There are few dresses that break from the runway to occupy a totemic part of popular culture: Audrey Hepburn’s black sheath dress in Breakfast at Tiffany’s (1961) is one. Almost 60 years since the film's release, it remains an alluring, still-fresh classic.
There Holly Golightly is, in the mind’s eye, wearing it as she saunters past Tiffany’s windows, pastry in hand: a night-time kind of gal caught, never knowingly-under-dressed, in the heady glare of early morning.
That famous dress’ designer Hubert de Givenchy has died aged 91, and with him a certain tradition of Parisian couture.
Givenchy’s partner Philippe Venet, a former haute couture designer, confirmed Givenchy had died to the AFP news agency.
“It is with huge sadness that we inform you that Hubert Taffin de Givenchy has died,” Venet said. Givenchy, who died on Saturday in his sleep, “was a symbol of Parisian elegance for more than half a century,” the statement read. “He was the first creator to launch a luxury ready-to-wear range. He [revolutionized] international fashion in creating the timeless looks for Audrey Hepburn, his friend and muse for more than 40 years.”
The designer’s “nephews and nieces, and their children, share Mr. Venets grief,” the statement added.
As well as Hepburn, who was his muse and with whom he enjoyed a “profound friendship,” according to the label’s website, Givenchy also famously designed dresses for Grace Kelly and Jackie Kennedy, who wore Givenchy famously on a state trip to Paris in 1961, and to her husband John F. Kennedy's funeral in 1963.
Born and raised in northern France and the son of a marquis, Givenchy moved to Paris to take on an apprenticeship at Jacques Fath’s couture house at 17. He became artistic director of Elsa Schiaparelli’s boutique before founding his own label in 1952.
Dr. Valerie Steele, director of The Museum at FIT in New York City, told the Daily Beast: “I think one of the most important things about Givenchy is that he was one of a small group of designers who re-established Paris as a capital of fashion after World War Two.”
Christian Dior was its leader, said Steele, and then there were also designers like Balenciaga, Fath and Givenchy, who became known for designs that combined “a French fashionability and femininity using all the resources of the craftspeople of Paris who used everything to make fashion an art object.”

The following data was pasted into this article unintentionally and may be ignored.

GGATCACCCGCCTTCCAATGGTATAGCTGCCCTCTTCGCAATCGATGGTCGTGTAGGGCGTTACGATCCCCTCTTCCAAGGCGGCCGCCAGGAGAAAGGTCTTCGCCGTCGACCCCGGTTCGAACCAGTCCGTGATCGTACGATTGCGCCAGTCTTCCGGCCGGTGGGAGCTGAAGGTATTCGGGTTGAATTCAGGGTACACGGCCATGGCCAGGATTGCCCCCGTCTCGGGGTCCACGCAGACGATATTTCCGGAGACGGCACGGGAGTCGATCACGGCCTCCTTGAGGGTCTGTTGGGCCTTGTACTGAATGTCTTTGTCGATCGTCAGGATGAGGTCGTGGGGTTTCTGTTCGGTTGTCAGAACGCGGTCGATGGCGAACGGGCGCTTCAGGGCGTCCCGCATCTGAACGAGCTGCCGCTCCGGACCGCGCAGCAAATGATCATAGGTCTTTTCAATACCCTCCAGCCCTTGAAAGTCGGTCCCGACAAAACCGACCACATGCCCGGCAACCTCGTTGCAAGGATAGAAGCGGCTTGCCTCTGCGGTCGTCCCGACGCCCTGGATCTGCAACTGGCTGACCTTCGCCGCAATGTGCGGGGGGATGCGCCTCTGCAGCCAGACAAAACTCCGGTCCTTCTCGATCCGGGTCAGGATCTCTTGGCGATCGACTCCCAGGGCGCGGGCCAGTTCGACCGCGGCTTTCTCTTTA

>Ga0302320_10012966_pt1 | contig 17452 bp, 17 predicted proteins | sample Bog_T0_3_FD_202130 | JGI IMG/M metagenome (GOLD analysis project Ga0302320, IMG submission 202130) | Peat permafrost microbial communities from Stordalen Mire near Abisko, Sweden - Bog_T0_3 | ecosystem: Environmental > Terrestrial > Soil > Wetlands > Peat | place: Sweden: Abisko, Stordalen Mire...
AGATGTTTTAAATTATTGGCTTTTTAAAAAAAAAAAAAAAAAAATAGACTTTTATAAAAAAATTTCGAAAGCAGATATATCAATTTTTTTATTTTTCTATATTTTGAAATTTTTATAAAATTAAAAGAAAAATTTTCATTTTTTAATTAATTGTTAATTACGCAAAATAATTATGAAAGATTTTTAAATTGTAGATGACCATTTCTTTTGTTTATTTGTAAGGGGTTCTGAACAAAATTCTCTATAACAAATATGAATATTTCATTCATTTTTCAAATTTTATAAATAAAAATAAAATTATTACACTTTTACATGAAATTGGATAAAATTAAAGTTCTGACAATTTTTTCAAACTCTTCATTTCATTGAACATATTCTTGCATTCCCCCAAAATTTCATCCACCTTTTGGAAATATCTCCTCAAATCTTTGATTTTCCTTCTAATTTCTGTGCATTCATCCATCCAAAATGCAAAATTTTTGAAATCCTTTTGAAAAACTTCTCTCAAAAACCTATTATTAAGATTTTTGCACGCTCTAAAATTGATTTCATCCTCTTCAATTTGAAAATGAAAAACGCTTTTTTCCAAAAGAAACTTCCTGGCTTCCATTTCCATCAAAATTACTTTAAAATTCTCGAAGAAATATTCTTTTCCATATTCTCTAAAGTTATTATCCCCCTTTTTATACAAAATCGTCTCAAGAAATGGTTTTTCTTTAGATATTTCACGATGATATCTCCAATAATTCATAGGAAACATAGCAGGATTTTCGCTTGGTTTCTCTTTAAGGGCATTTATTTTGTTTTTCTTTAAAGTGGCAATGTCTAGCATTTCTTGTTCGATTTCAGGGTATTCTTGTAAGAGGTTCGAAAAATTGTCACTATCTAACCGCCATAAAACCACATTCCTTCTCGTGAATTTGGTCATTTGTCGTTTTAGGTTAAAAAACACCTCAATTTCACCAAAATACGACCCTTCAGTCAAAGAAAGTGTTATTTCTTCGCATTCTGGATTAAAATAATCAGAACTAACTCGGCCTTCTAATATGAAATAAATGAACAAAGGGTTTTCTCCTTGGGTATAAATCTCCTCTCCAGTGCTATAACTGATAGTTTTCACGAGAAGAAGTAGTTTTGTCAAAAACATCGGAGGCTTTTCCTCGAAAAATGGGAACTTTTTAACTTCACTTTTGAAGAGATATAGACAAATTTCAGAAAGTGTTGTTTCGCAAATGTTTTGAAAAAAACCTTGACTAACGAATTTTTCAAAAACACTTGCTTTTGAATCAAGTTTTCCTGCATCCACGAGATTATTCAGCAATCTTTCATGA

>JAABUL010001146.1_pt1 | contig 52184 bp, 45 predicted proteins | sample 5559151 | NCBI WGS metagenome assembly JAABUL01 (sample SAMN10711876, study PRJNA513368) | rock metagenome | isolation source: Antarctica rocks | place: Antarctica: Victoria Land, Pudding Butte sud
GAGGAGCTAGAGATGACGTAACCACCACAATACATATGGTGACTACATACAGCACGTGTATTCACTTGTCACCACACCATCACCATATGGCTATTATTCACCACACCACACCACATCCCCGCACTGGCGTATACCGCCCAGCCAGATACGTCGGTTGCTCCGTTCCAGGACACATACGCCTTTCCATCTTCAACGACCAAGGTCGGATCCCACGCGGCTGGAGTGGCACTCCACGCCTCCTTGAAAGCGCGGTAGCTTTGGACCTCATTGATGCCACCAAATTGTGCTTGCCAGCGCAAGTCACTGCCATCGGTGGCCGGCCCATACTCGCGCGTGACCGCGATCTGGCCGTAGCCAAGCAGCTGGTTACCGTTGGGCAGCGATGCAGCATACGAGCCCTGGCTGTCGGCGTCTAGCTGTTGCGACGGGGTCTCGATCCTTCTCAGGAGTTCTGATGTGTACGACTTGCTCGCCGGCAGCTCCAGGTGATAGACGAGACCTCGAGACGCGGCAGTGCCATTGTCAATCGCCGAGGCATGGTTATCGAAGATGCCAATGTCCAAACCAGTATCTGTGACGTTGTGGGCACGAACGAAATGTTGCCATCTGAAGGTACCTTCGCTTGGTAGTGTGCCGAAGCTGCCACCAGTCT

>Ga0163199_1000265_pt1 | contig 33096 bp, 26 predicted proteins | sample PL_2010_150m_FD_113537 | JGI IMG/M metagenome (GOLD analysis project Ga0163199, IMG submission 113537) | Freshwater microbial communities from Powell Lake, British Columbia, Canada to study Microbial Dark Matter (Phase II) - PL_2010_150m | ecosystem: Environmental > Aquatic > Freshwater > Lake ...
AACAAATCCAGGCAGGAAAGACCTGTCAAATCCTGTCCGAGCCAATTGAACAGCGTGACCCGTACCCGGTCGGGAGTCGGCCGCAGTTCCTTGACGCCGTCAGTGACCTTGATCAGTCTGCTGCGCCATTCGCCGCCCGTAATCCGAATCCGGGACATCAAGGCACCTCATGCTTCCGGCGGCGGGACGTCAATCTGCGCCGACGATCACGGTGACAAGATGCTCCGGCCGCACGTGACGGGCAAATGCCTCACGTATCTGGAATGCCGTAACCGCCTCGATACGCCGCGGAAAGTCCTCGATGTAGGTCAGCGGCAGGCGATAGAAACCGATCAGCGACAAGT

The label’s website proudly proclaims that Givenchy’s ‘separates’ — “elegant blouses and light skirts blending architectural lines and simplicity—met with enormous success in light of the more constricted looks of the day.” In 1969 Givenchy launched a men’s label.
In dressing Hepburn, Steele said, Givenchy helped promote “a younger image of fashionable French femininity. He wasn’t as aggressively ‘young’ as Yves St. Laurent, but he helped push that image to a wider audience.” Givenchy and Hepburn met in 1953, and first collaborated when she starred in Sabrina (1954), even though Edith Head was officially billed as that film's costume designer. (She even won that year’s Oscar for them.)
In 1955, Givenchy presented his first shirtdress; “the evolution toward lanterns-shapes would become iconic," the label's website reads. “Audrey Hepburn, as the designer’s muse, accompanied him in inventing a style that would redefine standards of beauty.”
Hollywood certainly enhanced his reputation. Coco Chanel may have originated the Little Black Dress, but it was Givenchy, thanks to Hepburn’s both louche and devastatingly sharp inhabitation of an albeit-elongated (by Edith Head) version of the garment in Breakfast at Tiffany’s, that made it iconic.
“Everybody was doing LBDs in the late 50s and early 60s,” said Steele. “But because of the association with Audrey in that important role, Givenchy ended up being responsible for one of the most iconic images of the dress.”
Givenchy sold his company to conglomerate LVMH in 1988, and retired himself in 1995. After that, a series of high-profile designers such as John Galliano, Alexander McQueen, Julien Macdonald, and Riccardo Tisci took the creative helm of the label.
In an Instagram post on Monday, Clare Waight Kaller, Givenchy’s artistic director since 2017, wrote: “I am deeply saddened by the loss of a great man and artist I have had the honor to meet and get to know since my appointment at Givenchy. Not only was he one of the most influential fashion figures of our time, whose legacy still influences modern day dressing, but he also was one of the chicest most charming men I have ever met. The definition of a true gentleman, that will stay with me forever. My deepest thoughts are with his loved ones in this difficult time.”
Steele doesn’t think being known for Hepburn’s ‘Tiffany’s’ dress would have been a burden, even if Givenchy’s art and business was so much bigger than it. French designers had celebrity clients, and probably knew the benefit of the association for both fashion house and actress. Catherine Deneuve was famously dressed in Belle de Jour by St. Laurent.
Givenchy’s death marked the end of an era, said Steele. “He was a certain kind of couturier famous for making a relatively small number of exquisitely created dresses. Couture is still booming. The ateliers are still alive. But it has entered a media-genic era of Instagram posts, and perfume and handbags.
“Couturiers are still making beautiful garments, but they are a means to an end, rather than the end itself.”
If that seems unromantic, then best remember Givenchy via Hepburn-as-Holly, staring into those Tiffany’s windows, pastry in hand, and Henry Mancini’s ‘Moon River’ playing softly in the background.